They have money, but won't repay - Corporate biggies gobble up Rs 23,802 cr loans
DNA/Gangadhar S Patil
Thousands of individuals and companies have defrauded banks by defaulting on their loans, totalling Rs 23,802 crore, even though they have the money to settle their dues.
Amount in question is enough to fund the country’s mid-day meal scheme for two years
As on March this year, 3,575 companies and individuals, who have taken loans of Rs 25 lakh or more, were declared ‘wilful defaulters’ for not repaying their loans despite having adequate money, according to information obtained from the Credit Information Bureau India Limited (CIBIL), a banks-promoted agency for managing information of defaulters.
Maharashtra tops the list, with 737 companies and individuals owing about Rs7,000 crore to various public and private sector banks. On its heels are West Bengal and Andhra Pradesh, with dues of Rs2,080 crore and Rs1,980 crore, respectively.
A borrower who fails to repay a loan despite having the capacity to do so or diverts the money or siphons it off is declared a wilful defaulter. A borrower is declared wilful defaulter only after many rounds of consultations and negotiations. The bank gives details of wilful defaulters to the Reserve Bank of India every three months.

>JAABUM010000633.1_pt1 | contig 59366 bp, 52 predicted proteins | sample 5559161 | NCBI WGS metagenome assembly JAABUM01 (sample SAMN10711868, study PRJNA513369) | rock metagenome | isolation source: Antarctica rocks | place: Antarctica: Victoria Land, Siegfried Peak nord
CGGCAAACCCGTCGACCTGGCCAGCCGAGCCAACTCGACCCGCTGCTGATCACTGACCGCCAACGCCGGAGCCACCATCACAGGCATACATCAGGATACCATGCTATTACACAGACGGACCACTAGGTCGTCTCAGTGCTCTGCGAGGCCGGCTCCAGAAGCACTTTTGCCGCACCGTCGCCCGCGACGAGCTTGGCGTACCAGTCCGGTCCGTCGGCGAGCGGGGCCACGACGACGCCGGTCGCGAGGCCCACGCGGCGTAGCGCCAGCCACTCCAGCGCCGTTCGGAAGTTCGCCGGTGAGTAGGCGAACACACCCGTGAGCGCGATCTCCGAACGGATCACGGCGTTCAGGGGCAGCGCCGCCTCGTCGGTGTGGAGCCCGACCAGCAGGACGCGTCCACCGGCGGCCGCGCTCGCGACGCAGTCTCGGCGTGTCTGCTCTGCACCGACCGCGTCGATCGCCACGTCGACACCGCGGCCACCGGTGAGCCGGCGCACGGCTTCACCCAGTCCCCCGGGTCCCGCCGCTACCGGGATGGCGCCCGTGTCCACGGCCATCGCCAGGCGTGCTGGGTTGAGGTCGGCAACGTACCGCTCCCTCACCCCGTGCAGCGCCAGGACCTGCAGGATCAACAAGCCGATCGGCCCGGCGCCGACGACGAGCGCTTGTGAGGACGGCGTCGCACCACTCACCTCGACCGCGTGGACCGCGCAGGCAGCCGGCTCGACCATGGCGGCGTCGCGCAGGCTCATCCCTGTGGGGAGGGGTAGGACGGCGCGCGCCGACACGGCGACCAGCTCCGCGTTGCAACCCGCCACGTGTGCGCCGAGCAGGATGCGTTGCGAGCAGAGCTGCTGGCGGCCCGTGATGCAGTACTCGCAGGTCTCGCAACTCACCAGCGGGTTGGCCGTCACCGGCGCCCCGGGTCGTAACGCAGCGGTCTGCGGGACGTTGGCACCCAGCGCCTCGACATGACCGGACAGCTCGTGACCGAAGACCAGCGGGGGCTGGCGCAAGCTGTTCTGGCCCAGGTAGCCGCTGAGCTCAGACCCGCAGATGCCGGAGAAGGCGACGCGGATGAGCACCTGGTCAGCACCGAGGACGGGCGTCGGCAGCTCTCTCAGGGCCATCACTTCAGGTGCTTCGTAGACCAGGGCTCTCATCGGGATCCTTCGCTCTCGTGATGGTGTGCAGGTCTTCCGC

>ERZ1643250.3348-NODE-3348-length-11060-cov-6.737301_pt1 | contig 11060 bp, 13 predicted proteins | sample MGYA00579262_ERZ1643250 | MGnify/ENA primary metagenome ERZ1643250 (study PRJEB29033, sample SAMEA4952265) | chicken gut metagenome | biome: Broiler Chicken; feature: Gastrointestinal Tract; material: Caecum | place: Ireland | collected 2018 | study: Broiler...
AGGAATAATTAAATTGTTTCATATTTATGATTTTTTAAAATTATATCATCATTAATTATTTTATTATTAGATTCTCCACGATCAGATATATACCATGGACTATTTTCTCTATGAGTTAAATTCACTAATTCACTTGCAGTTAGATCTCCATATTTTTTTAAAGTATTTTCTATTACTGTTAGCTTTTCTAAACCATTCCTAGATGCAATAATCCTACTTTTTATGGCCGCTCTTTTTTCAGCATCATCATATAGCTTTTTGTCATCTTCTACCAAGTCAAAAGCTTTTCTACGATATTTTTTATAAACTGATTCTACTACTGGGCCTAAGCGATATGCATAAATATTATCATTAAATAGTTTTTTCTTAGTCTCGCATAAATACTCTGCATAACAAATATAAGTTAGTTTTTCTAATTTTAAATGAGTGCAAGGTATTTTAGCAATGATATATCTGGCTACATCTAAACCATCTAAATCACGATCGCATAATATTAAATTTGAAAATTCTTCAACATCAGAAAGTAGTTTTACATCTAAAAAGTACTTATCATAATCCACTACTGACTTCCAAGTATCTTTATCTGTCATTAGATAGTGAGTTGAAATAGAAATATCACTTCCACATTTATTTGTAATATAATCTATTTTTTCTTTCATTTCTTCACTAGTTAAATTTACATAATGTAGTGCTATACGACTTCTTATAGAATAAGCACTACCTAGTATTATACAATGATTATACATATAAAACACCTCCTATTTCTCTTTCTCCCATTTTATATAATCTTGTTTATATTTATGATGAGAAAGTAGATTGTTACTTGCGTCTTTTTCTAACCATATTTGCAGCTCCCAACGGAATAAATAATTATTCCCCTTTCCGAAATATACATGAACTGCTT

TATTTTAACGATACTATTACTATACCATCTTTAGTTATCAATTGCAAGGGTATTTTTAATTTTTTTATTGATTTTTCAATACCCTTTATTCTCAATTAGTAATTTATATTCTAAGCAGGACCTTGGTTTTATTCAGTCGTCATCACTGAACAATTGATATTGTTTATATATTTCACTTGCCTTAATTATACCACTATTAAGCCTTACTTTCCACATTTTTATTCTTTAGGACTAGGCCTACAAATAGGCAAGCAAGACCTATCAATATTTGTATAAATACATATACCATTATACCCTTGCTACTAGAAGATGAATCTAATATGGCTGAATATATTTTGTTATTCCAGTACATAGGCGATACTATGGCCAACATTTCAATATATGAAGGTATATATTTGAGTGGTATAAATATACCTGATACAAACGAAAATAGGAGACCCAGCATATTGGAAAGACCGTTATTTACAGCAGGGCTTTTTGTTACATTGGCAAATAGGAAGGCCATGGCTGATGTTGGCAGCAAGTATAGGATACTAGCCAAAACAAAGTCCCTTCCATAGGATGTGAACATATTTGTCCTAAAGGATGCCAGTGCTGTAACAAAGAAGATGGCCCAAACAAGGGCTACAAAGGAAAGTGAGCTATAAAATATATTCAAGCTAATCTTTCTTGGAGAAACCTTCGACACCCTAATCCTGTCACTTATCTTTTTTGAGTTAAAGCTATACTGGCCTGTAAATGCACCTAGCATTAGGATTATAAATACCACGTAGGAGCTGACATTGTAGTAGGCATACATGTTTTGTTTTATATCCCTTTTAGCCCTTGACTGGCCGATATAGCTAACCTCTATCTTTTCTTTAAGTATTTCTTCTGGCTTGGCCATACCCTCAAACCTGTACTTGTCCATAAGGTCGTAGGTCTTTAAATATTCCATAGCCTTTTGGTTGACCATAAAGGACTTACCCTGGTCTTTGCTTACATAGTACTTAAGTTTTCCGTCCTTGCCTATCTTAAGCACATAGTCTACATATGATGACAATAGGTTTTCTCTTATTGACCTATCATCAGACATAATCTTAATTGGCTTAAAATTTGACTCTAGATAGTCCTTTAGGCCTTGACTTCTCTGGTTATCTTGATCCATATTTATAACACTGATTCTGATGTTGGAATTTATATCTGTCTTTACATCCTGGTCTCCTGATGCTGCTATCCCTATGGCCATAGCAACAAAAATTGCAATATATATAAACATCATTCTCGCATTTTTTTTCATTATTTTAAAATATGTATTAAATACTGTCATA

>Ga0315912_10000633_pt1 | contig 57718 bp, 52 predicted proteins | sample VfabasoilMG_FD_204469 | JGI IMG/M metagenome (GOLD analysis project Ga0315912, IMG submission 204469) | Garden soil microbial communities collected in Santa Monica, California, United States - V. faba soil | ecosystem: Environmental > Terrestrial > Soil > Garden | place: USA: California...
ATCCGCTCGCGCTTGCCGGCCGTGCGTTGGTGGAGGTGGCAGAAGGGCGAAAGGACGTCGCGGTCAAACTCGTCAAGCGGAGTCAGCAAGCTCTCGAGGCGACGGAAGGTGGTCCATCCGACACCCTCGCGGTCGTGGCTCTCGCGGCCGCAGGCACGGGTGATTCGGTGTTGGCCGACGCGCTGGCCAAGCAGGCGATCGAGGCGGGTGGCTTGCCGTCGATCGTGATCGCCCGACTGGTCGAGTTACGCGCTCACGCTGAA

Nationalised banks bear the brunt of such frauds. A total of 72% of the money corporates defaulted on were borrowed from these. State Bank of India alone has to recover Rs 9,580 crore 41% of the total dues of all wilful defaulters.
“Huge amounts are siphoned off by big corporates every year from the hard-earned profits of banks,” claims Vishwas Utagi, secretary of the All-India Bank Employees Association. “Banks only initiate court proceedings against small defaulters. Why are the names of big defaulters not published?”
Some of the biggies that figure on CIBIL’s list are Hyderabad-based Deccan Chronicle Holdings Limited (Rs 342 crore), Surat-based JB Diamonds Limited (Rs 314 crore) and Chennai-based Paramount Airways Private Limited (Rs 139 crore). Other well-known companies such as ITC Agrotech Limited (Rs 2.08 crore) and Ruia Cotex Limited (Rs 2.9 crore), a Ruia Group company, have also defaulted on their loan payments.
While most companies failed to respond to queries, ITC Agrotech Limited claimed that it does not have any “outstanding” due.
A spokesperson from the Ruia Group said the company has been “wrongfully” declared a wilful defaulter. “The company challenged it before the debt recovery tribunal, where it succeeded, and the bank’s revision petition in the Calcutta high court was also dismissed,” says Dhrubajyoti Nandi, vice-president, Corporate Communications, Ruia Group.
The amount mentioned here only refers to those cases in which the banks have initiated court proceedings for recovery of dues.
“In several cases, banks do not even report the dues to the CIBIL due to political pressure and a nexus between bankers and officials of defaulters,” alleges Rajesh Goyal, a former banker with a leading nationalised bank who now runs an independent, banking watchdog website — www.allbankingsolutions.com
The rate at which these corporates have managed to swallow public money is phenomenal. While in 2002, the dues of wilful defaulters were Rs6,291 crore, it grew four-fold over the next 10 years to Rs 23,802 crore.